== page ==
Yes. I mean, clearly, we want to remain national, but we're not looking to reduce to 2 or 3 markets, 80 assets or something like that. I mean, we like the large scale, we like the diversity, we think it gives our investors a great spread of risk. Having Home Depot as our largest tenant, it's at only 3%. So we are much more focused on these better markets. We've seen the assets that we've purchased, there's less 60 that we mentioned are in these better markets. And I think it's showing up in our operating metrics.

Michael Bilerman - Citigroup Inc, Research Division

But I guess from a size perspective, how do you think about -- have you been able to hone in more on -- I think, Mike, can talk about somewhere between the 15% to 20% potentially of NOI. This is -- the non-strategic asset today is down for like 8%, right, or so of NOI? But a strategic market would -- that sort of exit would raise that bar, have you sort of isolated that a little bit...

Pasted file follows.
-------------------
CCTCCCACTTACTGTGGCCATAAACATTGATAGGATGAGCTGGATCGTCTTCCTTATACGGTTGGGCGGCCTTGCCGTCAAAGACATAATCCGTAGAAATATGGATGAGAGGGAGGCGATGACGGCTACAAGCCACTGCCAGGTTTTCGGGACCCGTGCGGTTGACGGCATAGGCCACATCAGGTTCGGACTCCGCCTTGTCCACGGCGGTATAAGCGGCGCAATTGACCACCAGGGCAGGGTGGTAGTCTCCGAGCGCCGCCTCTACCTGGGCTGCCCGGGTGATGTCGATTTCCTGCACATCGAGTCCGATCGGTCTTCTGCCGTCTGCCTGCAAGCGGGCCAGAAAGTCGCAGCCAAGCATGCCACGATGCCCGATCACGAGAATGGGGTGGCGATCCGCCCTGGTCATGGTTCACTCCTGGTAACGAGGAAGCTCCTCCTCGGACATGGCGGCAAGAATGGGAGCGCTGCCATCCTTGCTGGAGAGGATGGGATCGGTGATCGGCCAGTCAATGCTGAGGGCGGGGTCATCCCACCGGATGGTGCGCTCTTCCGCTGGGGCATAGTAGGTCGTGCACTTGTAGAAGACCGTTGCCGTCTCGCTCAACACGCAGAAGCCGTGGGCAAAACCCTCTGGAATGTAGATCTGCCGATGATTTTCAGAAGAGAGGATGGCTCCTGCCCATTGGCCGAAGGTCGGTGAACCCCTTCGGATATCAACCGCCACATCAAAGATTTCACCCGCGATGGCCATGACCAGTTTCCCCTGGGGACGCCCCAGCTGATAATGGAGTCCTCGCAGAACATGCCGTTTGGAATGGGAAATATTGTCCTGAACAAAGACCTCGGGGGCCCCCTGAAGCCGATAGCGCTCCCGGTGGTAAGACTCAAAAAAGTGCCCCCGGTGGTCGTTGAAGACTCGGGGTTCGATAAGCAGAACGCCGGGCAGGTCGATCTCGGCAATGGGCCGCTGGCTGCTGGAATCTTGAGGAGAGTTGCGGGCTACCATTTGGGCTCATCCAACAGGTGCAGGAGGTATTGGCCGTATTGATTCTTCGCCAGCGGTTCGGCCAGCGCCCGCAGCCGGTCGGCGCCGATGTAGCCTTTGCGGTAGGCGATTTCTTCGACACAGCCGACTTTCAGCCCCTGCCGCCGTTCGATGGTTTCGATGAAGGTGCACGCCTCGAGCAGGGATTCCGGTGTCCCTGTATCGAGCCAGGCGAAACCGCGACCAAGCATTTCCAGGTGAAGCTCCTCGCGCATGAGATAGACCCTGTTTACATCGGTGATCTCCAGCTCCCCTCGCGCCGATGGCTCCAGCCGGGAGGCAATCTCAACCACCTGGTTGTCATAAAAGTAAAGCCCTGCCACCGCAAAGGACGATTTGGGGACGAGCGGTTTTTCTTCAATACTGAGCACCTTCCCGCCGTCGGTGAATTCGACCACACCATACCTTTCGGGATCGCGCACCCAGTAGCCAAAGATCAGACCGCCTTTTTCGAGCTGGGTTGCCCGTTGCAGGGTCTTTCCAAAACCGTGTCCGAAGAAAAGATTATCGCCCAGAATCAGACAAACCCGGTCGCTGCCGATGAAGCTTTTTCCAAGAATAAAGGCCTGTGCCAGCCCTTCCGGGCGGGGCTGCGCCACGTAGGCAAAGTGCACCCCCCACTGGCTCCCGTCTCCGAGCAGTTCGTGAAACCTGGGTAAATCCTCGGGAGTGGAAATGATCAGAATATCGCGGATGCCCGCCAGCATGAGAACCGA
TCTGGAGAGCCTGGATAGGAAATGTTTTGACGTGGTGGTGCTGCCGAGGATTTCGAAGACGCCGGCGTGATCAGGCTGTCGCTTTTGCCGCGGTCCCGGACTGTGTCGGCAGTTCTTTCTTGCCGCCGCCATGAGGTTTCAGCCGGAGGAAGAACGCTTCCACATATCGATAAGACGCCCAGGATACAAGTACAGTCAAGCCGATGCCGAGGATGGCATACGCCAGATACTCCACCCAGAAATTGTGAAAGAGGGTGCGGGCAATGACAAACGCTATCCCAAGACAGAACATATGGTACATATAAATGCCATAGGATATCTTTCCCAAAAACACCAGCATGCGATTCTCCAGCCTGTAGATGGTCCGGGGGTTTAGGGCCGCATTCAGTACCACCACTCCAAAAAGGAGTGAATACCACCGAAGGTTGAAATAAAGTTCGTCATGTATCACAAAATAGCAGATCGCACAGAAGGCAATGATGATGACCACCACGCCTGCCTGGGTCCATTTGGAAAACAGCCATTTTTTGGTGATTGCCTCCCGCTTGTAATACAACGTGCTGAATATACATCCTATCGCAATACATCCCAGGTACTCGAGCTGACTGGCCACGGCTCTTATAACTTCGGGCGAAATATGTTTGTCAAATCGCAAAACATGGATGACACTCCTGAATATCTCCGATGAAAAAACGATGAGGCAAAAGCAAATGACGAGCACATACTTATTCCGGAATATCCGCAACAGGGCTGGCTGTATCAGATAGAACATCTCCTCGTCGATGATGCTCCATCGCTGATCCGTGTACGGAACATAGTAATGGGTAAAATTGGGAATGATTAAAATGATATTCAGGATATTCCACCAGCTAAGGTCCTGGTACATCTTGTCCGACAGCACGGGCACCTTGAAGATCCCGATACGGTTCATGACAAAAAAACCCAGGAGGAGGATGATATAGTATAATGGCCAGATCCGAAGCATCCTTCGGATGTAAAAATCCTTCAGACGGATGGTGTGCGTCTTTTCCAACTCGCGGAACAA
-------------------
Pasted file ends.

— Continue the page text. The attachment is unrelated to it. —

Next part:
David B. Henry

We haven't put it in concrete, Mike, but you're on the right track in terms of the size of what's left to go in terms of properties outside of our core markets.

Michael Bilerman - Citigroup Inc, Research Division

You talked a little bit in your opening comments about one of the threats that's being e-commerce. I'm just curious sort of where are you with Main Street Fairness act and sort of how you sort of see that evolving and being able to leverage the portfolio a little bit?

David B. Henry